JPL Technical Report Server

Galileo interim radiation electron model : update—2012

Show simple item record Garrett, H. B. Kokorowski, M. Jun, I. Evans, R. W. en_US 2012-04-03T20:39:33Z 2012-04-03T20:39:33Z 2012-03
dc.description.abstract Measurements of the high-energy, omnidirectional electron environment, and magnetic field by the Galileo spacecraft Energetic Particle Detector (EPD) and Magnetometer (MAG) were used to revise the original Divine and GIRE models of Jupiter’s trapped electron radiation in the jovian equatorial plane. 10-minute averages of the EPD data were averaged to provide an omni-directional differential flux spectrum at 0.238, 0.416, 0.706, 1.5, 2.0, 11.0, and 31 MeV (the latter based on estimates by Pioneer 10 and 11) in the jovian equatorial plane as a function of radial distance. This model has been combined with the original Divine model and recent synchrotron observations of jovian high energy electrons inside L = 4 to yield estimates of the radiation environment from ~1 to ~50 Jupiter radii (1 jovian radius = 71,400 km). The revised model, referred to here as the Galileo Interim Radiation Electron model-Version 2 (or GIRE2), is intended to address several concerns with the original Divine/GIRE model. In particular, there were noticeable discontinuities at the boundaries between the GIRE and the Divine models. Also, the GIRE model did not extend out past L=~16 and depended on the original Divine model for pitch angle distributions. The new GIRE2 model consists of an inner trapped omnidirectional model between L = 7.2 and 22.5 that has been modified to smoothly join onto the original Divine model between L = 7.2 and 10.5 and onto a GIRE2 plasma sheet model between L = 17 and 25. The latter component is a function of jovian radius and height above the plasma sheet as given by the Khurana magnetic field model. The model, the steps leading to its creation, and relevant issues and concerns are discussed in detail in the report. The GIRE2 model, like its predecessor GIRE, represents a step forward in the study of the jovian radiation environment and is a useful and valuable tool for estimating that environment for future missions to Jupiter. en_US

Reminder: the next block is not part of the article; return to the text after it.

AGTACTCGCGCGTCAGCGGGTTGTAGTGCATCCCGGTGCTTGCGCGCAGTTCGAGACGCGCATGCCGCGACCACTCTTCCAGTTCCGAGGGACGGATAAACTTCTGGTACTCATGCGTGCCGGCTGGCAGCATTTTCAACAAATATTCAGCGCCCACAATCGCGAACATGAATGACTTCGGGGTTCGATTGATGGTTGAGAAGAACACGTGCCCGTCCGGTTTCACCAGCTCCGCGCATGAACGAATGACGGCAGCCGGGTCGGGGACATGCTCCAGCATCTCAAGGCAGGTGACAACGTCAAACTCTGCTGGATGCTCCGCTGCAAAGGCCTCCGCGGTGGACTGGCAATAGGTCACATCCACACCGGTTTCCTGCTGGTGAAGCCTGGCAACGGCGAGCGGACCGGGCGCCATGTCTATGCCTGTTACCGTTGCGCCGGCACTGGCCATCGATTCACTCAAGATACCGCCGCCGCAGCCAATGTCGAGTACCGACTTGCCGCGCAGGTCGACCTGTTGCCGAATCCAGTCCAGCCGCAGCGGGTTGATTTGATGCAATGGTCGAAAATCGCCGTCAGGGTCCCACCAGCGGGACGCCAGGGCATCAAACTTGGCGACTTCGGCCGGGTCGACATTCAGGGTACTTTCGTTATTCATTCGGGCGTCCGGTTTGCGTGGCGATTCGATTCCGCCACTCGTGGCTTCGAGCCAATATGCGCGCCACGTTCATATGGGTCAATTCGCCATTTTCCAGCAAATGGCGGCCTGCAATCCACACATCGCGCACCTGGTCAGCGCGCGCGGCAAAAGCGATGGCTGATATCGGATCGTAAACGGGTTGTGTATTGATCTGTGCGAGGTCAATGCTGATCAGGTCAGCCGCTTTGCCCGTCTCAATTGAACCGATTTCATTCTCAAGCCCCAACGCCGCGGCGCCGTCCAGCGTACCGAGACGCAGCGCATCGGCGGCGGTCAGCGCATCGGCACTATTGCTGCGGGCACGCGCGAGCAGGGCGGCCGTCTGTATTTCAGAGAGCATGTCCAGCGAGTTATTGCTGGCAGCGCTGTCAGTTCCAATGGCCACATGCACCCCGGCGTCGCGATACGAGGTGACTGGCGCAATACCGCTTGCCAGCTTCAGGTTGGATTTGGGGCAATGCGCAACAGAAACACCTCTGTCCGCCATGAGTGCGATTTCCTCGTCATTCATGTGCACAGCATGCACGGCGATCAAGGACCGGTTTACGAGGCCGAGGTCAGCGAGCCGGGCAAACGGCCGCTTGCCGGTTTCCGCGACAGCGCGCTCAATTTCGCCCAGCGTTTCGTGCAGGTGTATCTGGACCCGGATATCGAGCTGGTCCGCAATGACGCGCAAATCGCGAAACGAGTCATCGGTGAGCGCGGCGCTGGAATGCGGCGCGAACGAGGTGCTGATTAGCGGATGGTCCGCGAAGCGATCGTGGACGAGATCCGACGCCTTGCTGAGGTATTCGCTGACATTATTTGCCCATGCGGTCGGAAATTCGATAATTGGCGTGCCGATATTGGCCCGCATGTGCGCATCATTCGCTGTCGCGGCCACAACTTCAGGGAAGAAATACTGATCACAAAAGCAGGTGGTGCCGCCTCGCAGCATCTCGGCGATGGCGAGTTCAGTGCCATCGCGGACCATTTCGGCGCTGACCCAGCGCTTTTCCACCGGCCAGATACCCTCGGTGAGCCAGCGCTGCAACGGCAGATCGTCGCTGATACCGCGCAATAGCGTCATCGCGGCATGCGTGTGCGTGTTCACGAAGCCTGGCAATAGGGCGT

dc.description.sponsorship NASA/JPL en_US
dc.language.iso en_US en_US
dc.publisher Pasadena, CA : Jet Propulsion Laboratory, National Aeronautics and Space Administration, 2012. en_US
dc.relation.ispartofseries JPL Publication en_US
dc.relation.ispartofseries 12-9 en_US
dc.subject Jupiter Radiation Belts en_US
dc.subject Galileo spacecraft Energetic Particle Detector (EPD) en_US
dc.subject Galileo Spacecraft en_US
dc.subject Europa en_US
dc.subject High Energy Electrons, en_US
dc.title Galileo interim radiation electron model : update—2012 en_US
dc.type Technical Report en_US
dc.subject.NASATaxonomy Space Radiation en_US

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